Table 2 Model Characteristics

Most studies report an ICER value except for two that didn’t calculate the ICER [10, 12]. The ICER values for anastrozole and letrozole after conversion to 2021 International dollars ranged between $ 40 to $ 206,256/QALY and $ 11,510 to $ 45,019/ QALY, respectively.

The Markov cycle length used in all studies was yearly except for two studies that used a 1-month [11] and a 3-month cycle [14]. Most of the studies (n = 6) concluded that when compared to tamoxifen, AIs were cost-effective at a commonly accepted threshold for cost-effectiveness (less than $50k /QALY [18]), except for two studies [10, 17] which concluded that tamoxifen is cost-effective.

Quality assessment

The quality assessment results using the CHEERS checklist per study are summarized in (Table 3). The mean number of fulfilled criteria for the CHEERS checklist was 22 out of 28. The most frequent partially or not reported items were health economic analysis plan (item 4), characterizing heterogeneity (item 18), characterizing distributional effects (item 19), approach to engagement with patients and others affected by the study (item 21), and effect of engagement with patients and others affected by the study (item 25).

The quality of the included studies is between high and average levels; 75% of the studies (n = 6) were of average quality, and 25% (n = 2) were of high quality according to our criteria.

Table 3 quality assessment of Cost-effectiveness studies

Data sources

All the studie’s authors used one or two RCTs as a source of data to estimate the impact of hormonal therapies on breast cancer recurrence. Most data were taken from either the ATAC trial (Arimidex or Tamoxifen Alone or in combination trial) [19] and/or the BIG 1–98 trial (the breast international group trial) [20].

Costs were obtained from national databases; Ye et al. and Djalalov et al. are the only two studies that mentioned using the generic costs of the drugs [11, 12].

Handling structural uncertainty

Half of the studies (n = 4, 50%) addressed the increased mortality following adverse events (Table S1).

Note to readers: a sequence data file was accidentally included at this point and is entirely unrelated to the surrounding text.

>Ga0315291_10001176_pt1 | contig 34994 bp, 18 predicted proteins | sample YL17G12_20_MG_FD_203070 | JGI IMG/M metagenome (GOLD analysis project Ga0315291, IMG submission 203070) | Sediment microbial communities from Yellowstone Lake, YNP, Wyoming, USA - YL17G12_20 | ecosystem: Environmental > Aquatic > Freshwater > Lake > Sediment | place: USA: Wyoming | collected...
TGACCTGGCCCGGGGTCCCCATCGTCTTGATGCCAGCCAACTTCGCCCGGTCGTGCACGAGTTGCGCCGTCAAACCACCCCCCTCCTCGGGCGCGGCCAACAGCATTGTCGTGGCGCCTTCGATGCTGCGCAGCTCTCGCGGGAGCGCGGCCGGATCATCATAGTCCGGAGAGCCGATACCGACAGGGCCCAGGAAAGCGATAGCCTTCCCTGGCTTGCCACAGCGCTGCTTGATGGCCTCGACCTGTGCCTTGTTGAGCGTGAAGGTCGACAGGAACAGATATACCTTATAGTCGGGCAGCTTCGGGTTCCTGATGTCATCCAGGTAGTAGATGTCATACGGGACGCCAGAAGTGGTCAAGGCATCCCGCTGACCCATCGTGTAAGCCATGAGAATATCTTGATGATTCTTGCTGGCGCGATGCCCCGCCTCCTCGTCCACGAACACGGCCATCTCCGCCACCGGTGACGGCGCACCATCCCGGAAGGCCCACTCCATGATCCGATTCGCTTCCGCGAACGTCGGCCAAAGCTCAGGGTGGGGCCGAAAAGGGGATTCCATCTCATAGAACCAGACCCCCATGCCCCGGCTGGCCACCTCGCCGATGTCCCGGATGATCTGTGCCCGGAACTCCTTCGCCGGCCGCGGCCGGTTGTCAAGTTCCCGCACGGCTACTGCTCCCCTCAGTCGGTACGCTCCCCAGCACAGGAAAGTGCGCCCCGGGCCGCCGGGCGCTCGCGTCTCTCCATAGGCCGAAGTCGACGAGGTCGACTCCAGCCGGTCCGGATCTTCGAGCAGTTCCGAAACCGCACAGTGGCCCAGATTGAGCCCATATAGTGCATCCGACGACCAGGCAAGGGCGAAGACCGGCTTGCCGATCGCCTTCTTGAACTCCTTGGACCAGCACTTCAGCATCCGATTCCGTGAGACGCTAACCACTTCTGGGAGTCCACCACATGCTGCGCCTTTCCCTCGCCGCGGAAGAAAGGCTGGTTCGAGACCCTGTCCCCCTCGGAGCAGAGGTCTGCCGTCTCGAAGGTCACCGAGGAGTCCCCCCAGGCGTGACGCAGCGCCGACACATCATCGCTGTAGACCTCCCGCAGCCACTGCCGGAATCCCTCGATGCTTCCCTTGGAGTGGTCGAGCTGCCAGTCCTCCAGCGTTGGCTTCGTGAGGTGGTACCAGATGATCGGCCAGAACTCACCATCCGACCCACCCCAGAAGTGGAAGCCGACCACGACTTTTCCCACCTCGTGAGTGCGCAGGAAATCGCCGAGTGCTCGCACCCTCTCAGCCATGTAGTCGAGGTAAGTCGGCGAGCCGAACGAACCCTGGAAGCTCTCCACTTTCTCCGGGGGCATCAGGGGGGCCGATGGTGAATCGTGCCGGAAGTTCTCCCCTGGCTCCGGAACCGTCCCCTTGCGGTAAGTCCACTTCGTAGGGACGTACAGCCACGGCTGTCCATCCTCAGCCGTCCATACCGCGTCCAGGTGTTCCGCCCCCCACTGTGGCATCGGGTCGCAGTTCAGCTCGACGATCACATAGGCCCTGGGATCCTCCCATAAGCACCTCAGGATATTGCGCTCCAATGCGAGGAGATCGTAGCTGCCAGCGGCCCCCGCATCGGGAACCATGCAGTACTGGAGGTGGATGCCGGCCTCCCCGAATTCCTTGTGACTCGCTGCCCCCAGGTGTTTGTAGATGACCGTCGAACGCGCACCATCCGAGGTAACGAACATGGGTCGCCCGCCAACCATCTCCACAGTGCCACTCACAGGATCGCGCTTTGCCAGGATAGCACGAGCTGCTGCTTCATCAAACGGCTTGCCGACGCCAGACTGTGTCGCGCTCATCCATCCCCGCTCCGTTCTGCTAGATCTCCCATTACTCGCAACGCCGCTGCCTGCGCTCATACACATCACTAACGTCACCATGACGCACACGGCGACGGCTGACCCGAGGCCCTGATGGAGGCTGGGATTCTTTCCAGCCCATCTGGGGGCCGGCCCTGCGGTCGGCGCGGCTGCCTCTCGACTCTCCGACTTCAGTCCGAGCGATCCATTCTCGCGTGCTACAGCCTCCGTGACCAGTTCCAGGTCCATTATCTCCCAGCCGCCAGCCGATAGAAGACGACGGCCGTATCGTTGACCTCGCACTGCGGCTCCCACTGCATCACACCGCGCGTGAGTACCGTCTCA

Handling methodological uncertainty

Few economic evaluations performed sub-group analyses to address patient heterogeneity related to older women (n = 2, 25%), and no study looked at women at low risk of breast cancer recurrence. A large proportion (75%) did not assess the impact of uncertainty arising from extrapolating beyond the trial data. Five studies (62.5%) vary the discount rate in the sensitivity analysis (Table S1).

Handling parameter uncertainty

All the studies reported sensitivity analysis on the risk of breast cancer recurrences. Two studies did not perform sensitivity analysis on the risk of adverse events (n = 2, 25%). Six studies (75%) performed PSA. One study conducted a VOI analysis. (Table S2)

Detailed information on the handling of parameter, structural and methodological uncertainty are available in (Tables S1 and S2).


In this study, we systematically reviewed and assessed the quality of eight economic evaluations comparing AIs to tamoxifen for early-stage breast cancer published between 2010 and 2021, covering the perspectives of Chinese, Korean, German, Canadian, Singapore, Colombian and Mexican healthcare systems. When compared to tamoxifen, AIs were reported to be cost-effective in postmenopausal women with early-stage BC in most studies (75%) at a commonly accepted threshold for cost-effectiveness (less than $50k /QALY).

Two previous systematic reviews of economic evaluations conducted on AIs and tamoxifen in early-stage BC. John-Baptiste et al [4]. identified 18 cost-effectiveness studies between 2004 and 2010, while Frederix et al [5]. analyzed 20 articles about the cost-effectiveness of endocrine treatments published between 2000 and 2010. These reviews concluded that there is an overestimation of the cost-effectiveness of AIs, and there is a need for standardized models to help in decision-making. Our study now finds that AIs are cost-effective based on high to average-quality study methodology. The general evaluation approaches in all studies had a significant degree of similarity. First, all the evaluations used a Markov model. Secondly, all studies used an RCT as a source of data and national costs. But despite this fact, the reported cost-effectiveness results were not consistent across all the evaluations; this variation could be due to the difference in treatment costs in different countries.